Binding Site Turnover Produces Pervasive Quantitative Changes in Transcription Factor Binding between Closely Related Drosophila Species
Robert K. Bradley, Xiao-Yong Li, Cole Trapnell, Stuart Davidson, Lior Pachter, Hou Cheng Chu, Leath A. Tonkin, Mark D. Biggin, Michael B. Eisen
PLoS Biol 8(3): e1000343. doi:10.1371/journal.pbio.1000343
Changes in gene expression play an important role in evolution, yet the molecular mechanisms underlying regulatory evolution are poorly understood. Here we compare genome-wide binding of the six transcription factors that initiate segmentation along the anterior-posterior axis in embryos of two closely related species: Drosophila melanogaster and Drosophila yakuba. Where we observe binding by a factor in one species, we almost always observe binding by that factor to the orthologous sequence in the other species. Levels of binding, however, vary considerably. The magnitude and direction of the interspecies differences in binding levels of all six factors are strongly correlated, suggesting a role for chromatin or other factor-independent forces in mediating the divergence of transcription factor binding. Nonetheless, factor-specific quantitative variation in binding is common, and we show that it is driven to a large extent by the gain and loss of cognate recognition sequences for the given factor. We find only a weak correlation between binding variation and regulatory function. These data provide the first genome-wide picture of how modest levels of sequence divergence between highly morphologically similar species affect a system of coordinately acting transcription factors during animal development, and highlight the dominant role of quantitative variation in transcription factor binding over short evolutionary distances.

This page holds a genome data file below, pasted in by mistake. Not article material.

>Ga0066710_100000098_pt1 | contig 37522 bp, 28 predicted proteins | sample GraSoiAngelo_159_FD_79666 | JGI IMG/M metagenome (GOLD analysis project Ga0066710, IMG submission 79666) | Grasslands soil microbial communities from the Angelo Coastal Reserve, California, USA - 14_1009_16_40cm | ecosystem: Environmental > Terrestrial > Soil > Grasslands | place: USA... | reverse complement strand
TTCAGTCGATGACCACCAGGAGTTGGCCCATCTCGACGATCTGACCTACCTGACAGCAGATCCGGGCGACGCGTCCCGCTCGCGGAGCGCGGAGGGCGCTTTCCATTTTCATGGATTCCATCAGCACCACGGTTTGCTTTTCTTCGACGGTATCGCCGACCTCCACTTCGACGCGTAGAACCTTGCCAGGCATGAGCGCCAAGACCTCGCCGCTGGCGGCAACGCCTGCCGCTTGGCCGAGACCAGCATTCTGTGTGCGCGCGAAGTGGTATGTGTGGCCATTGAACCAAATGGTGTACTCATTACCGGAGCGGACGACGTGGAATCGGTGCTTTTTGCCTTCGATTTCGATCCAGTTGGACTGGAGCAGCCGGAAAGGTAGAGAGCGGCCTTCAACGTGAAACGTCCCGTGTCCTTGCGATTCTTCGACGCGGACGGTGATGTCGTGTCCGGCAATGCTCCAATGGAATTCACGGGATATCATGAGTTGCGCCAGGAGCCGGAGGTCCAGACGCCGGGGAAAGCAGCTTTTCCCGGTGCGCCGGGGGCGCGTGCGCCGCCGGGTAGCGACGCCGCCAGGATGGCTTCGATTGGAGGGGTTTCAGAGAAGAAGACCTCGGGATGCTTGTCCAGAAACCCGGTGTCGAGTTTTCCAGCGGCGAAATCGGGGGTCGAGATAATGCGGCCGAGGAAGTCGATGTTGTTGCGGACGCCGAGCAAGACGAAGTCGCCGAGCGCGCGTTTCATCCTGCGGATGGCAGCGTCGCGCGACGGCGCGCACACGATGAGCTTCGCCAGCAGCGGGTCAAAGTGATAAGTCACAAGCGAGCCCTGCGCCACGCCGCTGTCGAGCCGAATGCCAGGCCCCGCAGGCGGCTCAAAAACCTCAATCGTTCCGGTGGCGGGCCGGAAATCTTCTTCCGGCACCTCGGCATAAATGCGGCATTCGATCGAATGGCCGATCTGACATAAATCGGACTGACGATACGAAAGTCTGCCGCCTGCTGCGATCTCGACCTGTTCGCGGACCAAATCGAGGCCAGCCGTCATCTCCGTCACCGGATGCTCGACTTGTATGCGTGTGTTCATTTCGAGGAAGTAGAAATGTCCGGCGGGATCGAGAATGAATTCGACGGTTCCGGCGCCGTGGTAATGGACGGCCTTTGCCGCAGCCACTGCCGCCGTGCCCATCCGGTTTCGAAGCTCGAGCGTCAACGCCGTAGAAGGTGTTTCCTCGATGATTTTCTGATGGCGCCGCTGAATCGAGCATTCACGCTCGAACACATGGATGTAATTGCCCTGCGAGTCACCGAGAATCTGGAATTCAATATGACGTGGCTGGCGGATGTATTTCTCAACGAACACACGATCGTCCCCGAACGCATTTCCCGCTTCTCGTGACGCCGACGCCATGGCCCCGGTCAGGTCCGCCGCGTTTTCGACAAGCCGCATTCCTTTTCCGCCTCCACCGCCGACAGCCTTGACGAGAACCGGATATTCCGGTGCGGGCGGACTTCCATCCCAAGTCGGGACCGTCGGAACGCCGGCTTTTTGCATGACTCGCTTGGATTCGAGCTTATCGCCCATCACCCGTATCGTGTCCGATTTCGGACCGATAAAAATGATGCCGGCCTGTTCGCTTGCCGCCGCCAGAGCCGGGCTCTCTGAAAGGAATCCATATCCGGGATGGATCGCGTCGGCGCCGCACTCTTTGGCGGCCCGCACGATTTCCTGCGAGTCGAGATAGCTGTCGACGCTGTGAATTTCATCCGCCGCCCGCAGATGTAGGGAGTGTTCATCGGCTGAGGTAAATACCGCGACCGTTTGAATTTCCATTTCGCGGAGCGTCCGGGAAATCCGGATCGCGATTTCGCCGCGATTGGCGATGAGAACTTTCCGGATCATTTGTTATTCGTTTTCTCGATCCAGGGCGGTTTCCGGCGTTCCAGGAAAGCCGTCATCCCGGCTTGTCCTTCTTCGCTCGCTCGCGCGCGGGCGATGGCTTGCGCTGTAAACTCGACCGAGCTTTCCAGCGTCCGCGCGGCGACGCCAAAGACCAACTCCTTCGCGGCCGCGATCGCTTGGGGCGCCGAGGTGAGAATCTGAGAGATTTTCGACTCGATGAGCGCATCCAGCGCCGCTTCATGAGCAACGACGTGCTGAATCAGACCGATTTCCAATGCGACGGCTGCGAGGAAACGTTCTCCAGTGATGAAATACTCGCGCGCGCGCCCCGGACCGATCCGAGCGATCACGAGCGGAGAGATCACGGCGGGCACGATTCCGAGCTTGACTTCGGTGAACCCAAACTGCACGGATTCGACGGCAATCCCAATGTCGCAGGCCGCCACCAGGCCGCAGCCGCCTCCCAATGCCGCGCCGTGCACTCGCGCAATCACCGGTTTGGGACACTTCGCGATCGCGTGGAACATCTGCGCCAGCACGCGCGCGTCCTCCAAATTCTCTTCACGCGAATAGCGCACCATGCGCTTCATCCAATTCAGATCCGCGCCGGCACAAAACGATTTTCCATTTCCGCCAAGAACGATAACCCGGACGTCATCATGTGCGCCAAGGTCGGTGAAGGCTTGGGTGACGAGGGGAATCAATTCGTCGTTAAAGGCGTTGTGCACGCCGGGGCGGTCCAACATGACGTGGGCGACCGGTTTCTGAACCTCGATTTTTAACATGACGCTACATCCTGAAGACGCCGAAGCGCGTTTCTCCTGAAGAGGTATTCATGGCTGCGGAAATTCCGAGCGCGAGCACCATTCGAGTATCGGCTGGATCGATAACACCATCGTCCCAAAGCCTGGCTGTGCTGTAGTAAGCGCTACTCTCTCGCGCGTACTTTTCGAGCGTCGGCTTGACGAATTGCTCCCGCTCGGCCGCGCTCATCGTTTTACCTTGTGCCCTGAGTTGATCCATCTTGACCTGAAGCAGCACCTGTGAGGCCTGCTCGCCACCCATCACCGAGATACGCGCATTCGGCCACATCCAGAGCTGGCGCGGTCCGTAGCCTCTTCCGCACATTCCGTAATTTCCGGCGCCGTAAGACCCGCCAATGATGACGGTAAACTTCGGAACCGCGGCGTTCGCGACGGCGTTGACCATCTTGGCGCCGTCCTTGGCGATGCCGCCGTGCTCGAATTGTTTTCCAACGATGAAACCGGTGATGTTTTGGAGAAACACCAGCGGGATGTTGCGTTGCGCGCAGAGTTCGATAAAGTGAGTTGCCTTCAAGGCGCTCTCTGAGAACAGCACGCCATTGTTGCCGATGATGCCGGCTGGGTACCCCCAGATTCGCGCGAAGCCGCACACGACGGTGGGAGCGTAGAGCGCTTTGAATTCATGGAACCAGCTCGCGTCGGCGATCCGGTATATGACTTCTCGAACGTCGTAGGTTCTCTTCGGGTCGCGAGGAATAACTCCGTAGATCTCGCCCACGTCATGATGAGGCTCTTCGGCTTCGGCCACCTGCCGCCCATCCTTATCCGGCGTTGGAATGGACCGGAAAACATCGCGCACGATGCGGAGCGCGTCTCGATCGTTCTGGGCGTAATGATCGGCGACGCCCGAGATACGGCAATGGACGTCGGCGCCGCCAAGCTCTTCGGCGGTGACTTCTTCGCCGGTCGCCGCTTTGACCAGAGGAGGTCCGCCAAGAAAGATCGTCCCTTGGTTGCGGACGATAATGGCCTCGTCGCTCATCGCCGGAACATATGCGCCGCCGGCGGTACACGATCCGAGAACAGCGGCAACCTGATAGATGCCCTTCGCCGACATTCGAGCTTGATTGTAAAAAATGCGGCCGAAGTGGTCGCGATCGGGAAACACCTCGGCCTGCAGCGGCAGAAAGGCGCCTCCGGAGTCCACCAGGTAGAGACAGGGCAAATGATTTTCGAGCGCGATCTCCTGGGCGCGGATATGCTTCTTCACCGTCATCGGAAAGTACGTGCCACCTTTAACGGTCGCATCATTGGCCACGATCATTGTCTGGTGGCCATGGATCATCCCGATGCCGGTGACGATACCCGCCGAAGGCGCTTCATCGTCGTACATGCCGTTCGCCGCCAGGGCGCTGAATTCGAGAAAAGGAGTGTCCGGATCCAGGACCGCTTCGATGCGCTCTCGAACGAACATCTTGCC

The differentiation of cells, tissues, and organs during animal development is established by a process in which genes that control cell identity and behavior are turned on and off at specific times and places. This process is choreographed, to a large extent, by a collection of proteins known as transcription factors that bind to specific sequences in DNA and thereby modulate the expression of neighboring genes. Because of the central role that transcription factors play in shaping organismal form and function, they have long been suggested to be major players in phenotypic evolution. However, we have a poor understanding of how changes to DNA affect transcription factor binding in living systems. Here, we use a combination of biochemical and genomic techniques to compare, between two closely related species of fruit flies in the genus Drosophila, the binding of six transcription factors that help establish the characteristic segments that form along the anterior-posterior (head to tail) axis in developing flies. We show that the patterns of transcription factor binding between these closely related species are broadly conserved, consistent with the nearly identical development and appearance of these species. However, we also show that, whereas the DNA changes that have accumulated between these species in the five million years since their divergence—roughly one difference per 10 basepairs—have not altered the locations where these factors bind, they have had a considerable effect on the amount of factor bound at each site across a population of embryos. We can trace these quantitative differences in binding to the gain and loss of the short sequences known to be preferentially recognized by these factors, giving us key insights into the effect that sequence changes have on the biochemical events that underlie animal development.